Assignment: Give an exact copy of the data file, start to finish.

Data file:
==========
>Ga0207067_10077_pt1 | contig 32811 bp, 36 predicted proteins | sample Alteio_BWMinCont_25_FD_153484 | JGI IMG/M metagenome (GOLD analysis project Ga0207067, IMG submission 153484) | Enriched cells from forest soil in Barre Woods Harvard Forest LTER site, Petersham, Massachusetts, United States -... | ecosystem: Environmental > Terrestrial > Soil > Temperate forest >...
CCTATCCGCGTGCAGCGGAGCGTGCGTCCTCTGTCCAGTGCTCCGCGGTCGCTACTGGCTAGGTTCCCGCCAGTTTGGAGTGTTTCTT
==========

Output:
>Ga0207067_10077_pt1 | contig 32811 bp, 36 predicted proteins | sample Alteio_BWMinCont_25_FD_153484 | JGI IMG/M metagenome (GOLD analysis project Ga0207067, IMG submission 153484) | Enriched cells from forest soil in Barre Woods Harvard Forest LTER site, Petersham, Massachusetts, United States -... | ecosystem: Environmental > Terrestrial > Soil > Temperate forest >...
CCTATCCGCGTGCAGCGGAGCGTGCGTCCTCTGTCCAGTGCTCCGCGGTCGCTACTGGCTAGGTTCCCGCCAGTTTGGAGTGTTTCTT